standard Escalation and Infinite Regression

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I mentioned last week that I had come across Ed Yourdon’s wiki for “Just Enough Structured Analysis,” and pointed out that it’s a great resource for business analysts.  Again, if you haven’t checked it out, I recommend that you do.

So, why do I make mention of the wiki again this week?

Well, as I continued my study of those materials, I found a story I really liked that describes the principles of complexity escalation and infinite regression; fancy words for pretty common ways simple projects can quickly morph into gargantuan ones.  First I’ll share the story, originally authored by J.P Eberhard* and cited by Yourdon and others, then I’ll provide a little commentary of my own.

The Story of the Doorknob

One anxiety inherent in design methods is the hierarchical nature of complexity. This anxiety moves in two directions, escalation and infinite regression. I will use a story, “The Warning of the Doorknob,” to illustrate the principle of escalation.

This has been my experience in Washington when I had money to give away. If I gave a contract to a designer and said, “The doorknob to my office doesn’t have much imagination, much design content. Will you design me a new doorknob?” He would say “Yes,” and after we establish a price he goes away. A week later he comes back and says, “Mr. Eberhard, I’ve been thinking about that doorknob. First, we ought to ask ourselves whether a doorknob is the best way of opening and closing a door.” I say, “Fine, I believe in imagination, go to it.” He comes back later and says, “You know, I’ve been thinking about your problem, and the only reason you want a doorknob is you presume you want a door to your office. Are you sure that a door is the best way of controlling egress, exit, and privacy?”

“No, I’m not sure at all.” “Well I want to worry about that problem.” He comes back a week later and says, “The only reason we have to worry about the aperture problem is that you insist on having four walls around your office. Are you sure that is the best way of organizing this space for the kind of work you do as a bureaucrat?” I say, “No, I’m not sure at all.” Well, this escalates until (and this has literally happened in two contracts, although not through this exact process) our physical designer comes back with a very serious face. “Mr. Eberhard, we have to decide whether capitalistic democracy is the best way to organize our country before I can possibly attack your problem.”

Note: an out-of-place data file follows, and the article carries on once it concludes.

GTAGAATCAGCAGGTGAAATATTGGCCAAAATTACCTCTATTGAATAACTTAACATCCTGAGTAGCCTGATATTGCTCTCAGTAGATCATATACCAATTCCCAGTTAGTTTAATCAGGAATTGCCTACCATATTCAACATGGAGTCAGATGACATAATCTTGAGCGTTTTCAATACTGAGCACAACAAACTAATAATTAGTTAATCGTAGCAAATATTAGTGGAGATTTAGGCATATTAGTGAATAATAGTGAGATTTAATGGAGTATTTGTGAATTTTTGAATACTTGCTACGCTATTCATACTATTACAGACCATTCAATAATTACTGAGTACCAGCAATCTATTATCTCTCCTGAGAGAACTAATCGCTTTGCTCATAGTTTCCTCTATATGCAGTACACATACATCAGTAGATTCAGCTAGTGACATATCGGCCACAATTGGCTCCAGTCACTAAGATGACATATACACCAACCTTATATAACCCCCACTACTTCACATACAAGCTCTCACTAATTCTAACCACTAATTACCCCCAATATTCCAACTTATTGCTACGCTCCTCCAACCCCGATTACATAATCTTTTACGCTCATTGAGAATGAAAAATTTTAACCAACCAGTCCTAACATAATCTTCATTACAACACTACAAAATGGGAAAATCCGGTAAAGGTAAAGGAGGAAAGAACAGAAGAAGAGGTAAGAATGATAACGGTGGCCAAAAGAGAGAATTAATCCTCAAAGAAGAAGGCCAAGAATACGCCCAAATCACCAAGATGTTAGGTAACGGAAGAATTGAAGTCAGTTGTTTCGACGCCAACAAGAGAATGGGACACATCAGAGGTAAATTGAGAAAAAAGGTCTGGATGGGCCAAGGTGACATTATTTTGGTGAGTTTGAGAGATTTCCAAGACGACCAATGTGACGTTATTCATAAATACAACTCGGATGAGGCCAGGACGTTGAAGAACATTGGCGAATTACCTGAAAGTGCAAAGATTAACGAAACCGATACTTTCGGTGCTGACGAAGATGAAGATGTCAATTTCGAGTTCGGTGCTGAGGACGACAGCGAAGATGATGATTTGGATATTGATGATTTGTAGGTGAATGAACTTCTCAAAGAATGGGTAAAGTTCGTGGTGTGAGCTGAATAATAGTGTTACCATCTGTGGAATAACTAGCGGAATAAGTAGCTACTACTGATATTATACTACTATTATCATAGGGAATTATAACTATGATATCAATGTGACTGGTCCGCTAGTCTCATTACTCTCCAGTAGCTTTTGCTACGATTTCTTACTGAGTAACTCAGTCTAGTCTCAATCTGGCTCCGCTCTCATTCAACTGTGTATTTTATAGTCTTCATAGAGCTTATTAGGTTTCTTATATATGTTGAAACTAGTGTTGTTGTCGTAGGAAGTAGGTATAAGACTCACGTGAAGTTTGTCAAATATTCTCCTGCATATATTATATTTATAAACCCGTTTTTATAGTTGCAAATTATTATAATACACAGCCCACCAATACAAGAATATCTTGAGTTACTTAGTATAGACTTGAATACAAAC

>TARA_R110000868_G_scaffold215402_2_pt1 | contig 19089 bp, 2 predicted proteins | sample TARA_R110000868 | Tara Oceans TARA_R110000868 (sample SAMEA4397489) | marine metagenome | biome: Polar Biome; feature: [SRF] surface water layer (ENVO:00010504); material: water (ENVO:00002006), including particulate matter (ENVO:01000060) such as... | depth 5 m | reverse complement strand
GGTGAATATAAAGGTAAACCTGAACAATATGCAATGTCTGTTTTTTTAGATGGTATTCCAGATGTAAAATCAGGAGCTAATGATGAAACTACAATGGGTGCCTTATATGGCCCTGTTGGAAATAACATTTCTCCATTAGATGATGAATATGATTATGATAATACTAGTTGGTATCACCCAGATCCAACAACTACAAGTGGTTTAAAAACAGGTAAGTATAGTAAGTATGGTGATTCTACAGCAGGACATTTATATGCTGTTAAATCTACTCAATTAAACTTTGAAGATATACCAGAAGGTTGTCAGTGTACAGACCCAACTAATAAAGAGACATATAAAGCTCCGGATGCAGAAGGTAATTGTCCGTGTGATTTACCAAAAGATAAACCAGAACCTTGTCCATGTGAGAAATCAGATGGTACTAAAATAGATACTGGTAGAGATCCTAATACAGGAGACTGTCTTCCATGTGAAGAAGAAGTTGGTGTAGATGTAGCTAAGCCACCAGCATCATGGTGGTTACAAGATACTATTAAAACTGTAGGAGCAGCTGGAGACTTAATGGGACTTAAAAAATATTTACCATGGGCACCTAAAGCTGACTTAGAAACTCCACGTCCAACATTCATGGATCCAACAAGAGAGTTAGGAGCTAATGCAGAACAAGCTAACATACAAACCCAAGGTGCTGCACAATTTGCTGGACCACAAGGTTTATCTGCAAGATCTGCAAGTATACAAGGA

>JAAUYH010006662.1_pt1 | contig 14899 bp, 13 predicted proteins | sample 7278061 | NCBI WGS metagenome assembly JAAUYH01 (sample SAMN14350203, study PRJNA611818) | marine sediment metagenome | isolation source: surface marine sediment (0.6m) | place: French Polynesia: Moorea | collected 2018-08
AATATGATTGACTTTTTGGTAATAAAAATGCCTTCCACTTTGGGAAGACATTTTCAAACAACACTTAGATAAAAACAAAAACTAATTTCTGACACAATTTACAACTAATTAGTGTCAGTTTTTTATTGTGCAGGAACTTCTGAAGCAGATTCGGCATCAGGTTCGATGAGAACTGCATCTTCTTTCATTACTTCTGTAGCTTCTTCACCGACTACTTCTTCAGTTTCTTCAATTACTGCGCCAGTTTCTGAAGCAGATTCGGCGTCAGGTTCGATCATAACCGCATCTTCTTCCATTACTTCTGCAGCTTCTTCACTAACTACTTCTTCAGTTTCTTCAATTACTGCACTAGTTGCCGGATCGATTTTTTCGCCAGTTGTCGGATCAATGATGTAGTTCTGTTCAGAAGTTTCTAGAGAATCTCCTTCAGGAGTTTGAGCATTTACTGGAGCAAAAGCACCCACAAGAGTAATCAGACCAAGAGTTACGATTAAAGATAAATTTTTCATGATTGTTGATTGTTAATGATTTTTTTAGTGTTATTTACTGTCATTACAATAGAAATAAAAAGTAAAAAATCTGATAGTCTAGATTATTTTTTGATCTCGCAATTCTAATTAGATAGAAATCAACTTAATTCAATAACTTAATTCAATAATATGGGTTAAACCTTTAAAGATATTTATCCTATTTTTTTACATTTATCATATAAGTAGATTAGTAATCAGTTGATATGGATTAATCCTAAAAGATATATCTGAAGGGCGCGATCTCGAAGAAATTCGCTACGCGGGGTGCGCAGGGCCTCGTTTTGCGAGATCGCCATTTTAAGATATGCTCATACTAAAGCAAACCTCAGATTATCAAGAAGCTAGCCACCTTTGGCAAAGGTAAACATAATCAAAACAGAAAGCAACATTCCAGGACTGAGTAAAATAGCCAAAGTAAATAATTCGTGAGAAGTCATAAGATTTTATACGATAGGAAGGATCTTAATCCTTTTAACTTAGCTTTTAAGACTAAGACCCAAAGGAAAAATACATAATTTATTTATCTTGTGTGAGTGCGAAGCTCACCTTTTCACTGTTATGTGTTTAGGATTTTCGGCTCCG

On the other hand is the problem of infinite regression. If this man faced with the design of the doorknob had said, “Wait. Before I worry about the doorknob, I want to study the shape of man’s hand and what man is capable of doing with it,” I would say, “Fine.” He would come back and say, “The more I thought about it, there’s a fit problem. What I want to study first is how metal is formed, what the technologies are for making things with metal in order that I can know what the real parameters are for fitting the hand.” “Fine.” But then he says, “You know I’ve been looking at metalforming and it all depends on metallurgical properties. I really want to spend three or four months looking at metallurgy so that I can understand the problem better.” “Fine.” After three months, he’ll come back and say, “Mr. Eberhard, the more I look at metallurgy, the more I realize that it is atomic structure that’s really at the heart of this problem.” And so, our physical designer is in atomic physics from the doorknob. That is one of our anxieties, the hierarchical nature of complexity.

Any of that sound familiar?

Now, Eberhard included “The Story of the Doorknob” in a 1970 publication*, so clearly these are not new phenonema. An Internet search or two will show that the example is relatively well-known and referenced in architecture and design circles.

I really wanted to share that excerpt, because I think it will resonate with a lot of BA’s the way it did with me. In fact, my main reasons for posting it are: